Kobe Bryant Has Some Great Advice For Anyone Who’s About to Get Very Rich
By Ryan General
July 25, 2016
Basketball legend Kobe Bryant ended his 20-year basketball career in April this year with the historic 60-point farewell game at the Staples Center.
In the public letter published in The Players’ Tribune, the basketball legend gave advice to his 17-year-old self to INVEST in family, not to PAY for them.
He opens up with a warning: “When your Laker dream comes true tomorrow, you need to figure out a way to invest in the future of your family and friends. This sounds simple, and you may think it’s a no-brainer, but take some time to think on it further.”
The talented athlete further stated that while giving support to family and friends may seem like doing the right thing, he explained that such actions may eventually hold them back.
“You will come to understand that you were taking care of them because it made YOU feel good, it made YOU happy to see them smiling and without a care in the world — and that was extremely selfish of you,” Bryant wrote. “While you were feeling satisfied with yourself, you were slowly eating away at their own dreams and ambitions. You were adding material things to their lives, but subtracting the most precious gifts of all: independence and growth.”
His message can be seen as echoing the same sentiment he revealed a few months ago right after his historic farewell game. In an interview with ESPN, Kobe revealed that he had a falling out with parents Joe and Pamela Bryant three years ago.
“Our relationship is sh*t,” Bryant told ESPN. “I say, ‘I’m going to buy you a very nice home, and the response is ‘That’s not good enough’? Then you’re selling my sh*t?”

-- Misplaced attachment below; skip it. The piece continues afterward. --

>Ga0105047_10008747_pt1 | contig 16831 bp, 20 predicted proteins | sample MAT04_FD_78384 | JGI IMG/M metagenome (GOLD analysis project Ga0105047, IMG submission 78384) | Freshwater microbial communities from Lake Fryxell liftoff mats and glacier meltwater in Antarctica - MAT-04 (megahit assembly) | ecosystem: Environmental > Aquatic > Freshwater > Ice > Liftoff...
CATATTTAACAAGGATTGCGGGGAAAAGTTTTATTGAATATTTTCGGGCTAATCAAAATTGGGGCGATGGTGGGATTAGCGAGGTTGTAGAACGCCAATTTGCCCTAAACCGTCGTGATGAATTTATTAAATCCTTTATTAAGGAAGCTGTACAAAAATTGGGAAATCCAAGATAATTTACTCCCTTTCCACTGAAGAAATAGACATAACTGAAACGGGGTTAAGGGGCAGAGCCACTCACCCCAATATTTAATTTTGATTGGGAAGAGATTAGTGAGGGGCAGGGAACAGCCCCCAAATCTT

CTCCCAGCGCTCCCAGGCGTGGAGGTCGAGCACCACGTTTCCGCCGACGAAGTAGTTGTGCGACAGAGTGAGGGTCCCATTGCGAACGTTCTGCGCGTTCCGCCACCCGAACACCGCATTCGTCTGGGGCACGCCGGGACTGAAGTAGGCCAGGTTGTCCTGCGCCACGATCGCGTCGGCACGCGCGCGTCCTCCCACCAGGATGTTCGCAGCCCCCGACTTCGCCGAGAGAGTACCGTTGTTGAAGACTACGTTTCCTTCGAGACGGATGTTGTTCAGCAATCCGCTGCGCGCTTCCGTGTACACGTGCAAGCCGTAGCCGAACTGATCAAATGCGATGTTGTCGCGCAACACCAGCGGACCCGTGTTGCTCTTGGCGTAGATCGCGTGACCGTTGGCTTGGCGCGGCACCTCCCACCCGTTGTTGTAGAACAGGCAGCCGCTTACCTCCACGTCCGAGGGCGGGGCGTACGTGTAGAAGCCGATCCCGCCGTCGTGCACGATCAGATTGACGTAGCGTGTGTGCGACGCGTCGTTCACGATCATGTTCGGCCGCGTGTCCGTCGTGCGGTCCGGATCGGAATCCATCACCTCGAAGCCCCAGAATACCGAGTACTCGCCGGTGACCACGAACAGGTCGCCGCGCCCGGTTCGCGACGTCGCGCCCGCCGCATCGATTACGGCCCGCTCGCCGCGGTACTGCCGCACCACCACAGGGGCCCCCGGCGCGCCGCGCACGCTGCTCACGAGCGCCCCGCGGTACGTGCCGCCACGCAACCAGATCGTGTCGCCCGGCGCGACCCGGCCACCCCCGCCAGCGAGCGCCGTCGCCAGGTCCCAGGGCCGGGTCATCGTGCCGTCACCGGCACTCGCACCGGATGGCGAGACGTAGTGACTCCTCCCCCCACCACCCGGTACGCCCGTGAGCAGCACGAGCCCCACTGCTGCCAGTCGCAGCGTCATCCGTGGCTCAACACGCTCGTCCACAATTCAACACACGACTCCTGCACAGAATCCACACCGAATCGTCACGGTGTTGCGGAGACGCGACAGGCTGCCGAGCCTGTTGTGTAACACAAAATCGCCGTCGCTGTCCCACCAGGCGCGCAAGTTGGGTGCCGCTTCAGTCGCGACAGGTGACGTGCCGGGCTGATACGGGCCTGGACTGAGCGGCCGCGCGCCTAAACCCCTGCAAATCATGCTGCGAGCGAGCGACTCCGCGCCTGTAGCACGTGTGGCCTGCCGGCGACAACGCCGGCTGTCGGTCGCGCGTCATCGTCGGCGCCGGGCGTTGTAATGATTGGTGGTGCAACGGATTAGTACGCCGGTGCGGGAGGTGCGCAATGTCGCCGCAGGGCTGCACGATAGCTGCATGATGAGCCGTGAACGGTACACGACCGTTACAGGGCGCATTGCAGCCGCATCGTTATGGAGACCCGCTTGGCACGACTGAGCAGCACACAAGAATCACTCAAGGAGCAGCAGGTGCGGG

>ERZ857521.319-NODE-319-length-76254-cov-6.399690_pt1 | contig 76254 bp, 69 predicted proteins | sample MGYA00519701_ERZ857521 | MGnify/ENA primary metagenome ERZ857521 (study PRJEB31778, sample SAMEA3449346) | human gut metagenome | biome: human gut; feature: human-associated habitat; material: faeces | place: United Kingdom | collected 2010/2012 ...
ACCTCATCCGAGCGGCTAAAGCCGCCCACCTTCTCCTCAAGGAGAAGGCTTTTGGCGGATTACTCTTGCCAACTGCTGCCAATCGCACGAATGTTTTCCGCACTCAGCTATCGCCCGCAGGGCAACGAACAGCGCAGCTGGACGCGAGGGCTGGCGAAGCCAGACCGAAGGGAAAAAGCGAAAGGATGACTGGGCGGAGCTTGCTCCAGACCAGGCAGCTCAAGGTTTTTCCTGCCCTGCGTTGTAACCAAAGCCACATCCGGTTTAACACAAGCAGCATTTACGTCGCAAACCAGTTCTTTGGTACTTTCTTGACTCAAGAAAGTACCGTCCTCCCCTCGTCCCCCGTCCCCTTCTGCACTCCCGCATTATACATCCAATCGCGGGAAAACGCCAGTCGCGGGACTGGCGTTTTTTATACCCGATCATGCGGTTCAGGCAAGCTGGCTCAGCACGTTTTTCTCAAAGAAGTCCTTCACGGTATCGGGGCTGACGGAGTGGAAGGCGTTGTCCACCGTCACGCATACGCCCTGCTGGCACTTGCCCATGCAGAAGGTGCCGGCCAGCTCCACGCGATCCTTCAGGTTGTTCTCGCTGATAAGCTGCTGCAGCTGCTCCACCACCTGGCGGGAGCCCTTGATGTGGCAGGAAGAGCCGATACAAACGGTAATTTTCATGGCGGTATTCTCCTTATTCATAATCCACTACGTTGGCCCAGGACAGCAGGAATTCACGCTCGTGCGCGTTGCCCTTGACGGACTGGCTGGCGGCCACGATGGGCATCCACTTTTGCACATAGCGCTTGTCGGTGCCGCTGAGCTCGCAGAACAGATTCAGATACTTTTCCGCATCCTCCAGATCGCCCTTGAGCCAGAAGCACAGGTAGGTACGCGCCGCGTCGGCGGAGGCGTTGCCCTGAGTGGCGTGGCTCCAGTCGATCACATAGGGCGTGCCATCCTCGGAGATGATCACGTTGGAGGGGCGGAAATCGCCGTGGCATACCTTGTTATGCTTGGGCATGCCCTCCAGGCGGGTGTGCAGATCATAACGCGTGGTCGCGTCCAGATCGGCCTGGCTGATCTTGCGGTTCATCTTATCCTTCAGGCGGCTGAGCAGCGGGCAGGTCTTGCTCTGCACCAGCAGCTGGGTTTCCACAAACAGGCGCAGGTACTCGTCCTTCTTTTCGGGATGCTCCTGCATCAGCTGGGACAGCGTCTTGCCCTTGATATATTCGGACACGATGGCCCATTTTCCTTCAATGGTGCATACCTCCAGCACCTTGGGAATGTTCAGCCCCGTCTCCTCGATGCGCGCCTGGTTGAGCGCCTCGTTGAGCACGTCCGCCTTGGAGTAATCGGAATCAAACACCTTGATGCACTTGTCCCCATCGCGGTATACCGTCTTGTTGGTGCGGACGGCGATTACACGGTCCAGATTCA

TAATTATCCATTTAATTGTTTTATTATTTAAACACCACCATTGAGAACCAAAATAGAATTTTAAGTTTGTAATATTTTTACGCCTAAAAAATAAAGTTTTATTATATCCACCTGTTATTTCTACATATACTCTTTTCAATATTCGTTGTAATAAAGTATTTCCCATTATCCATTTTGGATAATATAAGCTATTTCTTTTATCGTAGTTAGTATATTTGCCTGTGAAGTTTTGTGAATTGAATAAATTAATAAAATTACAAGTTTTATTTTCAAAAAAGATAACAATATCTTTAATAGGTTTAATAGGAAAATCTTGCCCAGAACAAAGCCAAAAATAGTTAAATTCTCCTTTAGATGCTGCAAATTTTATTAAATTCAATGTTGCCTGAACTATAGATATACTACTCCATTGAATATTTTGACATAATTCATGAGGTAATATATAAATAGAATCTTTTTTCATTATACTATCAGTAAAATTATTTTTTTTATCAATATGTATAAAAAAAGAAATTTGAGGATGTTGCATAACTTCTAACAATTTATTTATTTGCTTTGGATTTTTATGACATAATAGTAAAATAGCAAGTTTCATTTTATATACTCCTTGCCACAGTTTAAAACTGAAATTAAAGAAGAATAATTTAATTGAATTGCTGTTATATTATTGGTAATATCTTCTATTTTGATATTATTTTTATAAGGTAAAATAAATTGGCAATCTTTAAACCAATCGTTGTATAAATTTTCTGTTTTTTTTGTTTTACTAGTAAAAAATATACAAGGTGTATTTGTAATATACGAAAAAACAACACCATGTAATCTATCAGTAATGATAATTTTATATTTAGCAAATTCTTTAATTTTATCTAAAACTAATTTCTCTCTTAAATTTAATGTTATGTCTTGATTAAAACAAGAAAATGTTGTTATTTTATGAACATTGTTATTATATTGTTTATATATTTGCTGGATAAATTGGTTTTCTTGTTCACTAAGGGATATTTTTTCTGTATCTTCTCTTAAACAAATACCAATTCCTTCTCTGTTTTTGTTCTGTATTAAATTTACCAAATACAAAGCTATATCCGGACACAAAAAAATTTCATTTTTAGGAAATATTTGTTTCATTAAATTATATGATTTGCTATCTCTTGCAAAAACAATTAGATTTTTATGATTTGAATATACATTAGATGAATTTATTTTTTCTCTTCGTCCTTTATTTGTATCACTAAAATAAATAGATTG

He also stated that he stopped providing financial support to his two sisters who both have college degrees and their own careers.
His parents then issued a statement after a court allowed them to auction six items of his memorabilia amounting to $500,000:
“We regret our actions and statements related to the Kobe Bryant auction memorabilia,” their statement read. “We apologize for any misunderstanding and unintended pain we may have caused our son and appreciate the financial support that he has provided to us over the years.”
In his open letter, Bryant gave what he considers the most important advice he can give his younger self: “Make sure your parents remain PARENTS and not managers.”
“Before you sign that first contract, figure out the right budget for your parents — one that will allow them to live beautifully while also growing your business and setting people up for long-term success. That way, your children’s kids and their kids will be able to invest in their own futures when the time comes,” he concluded.
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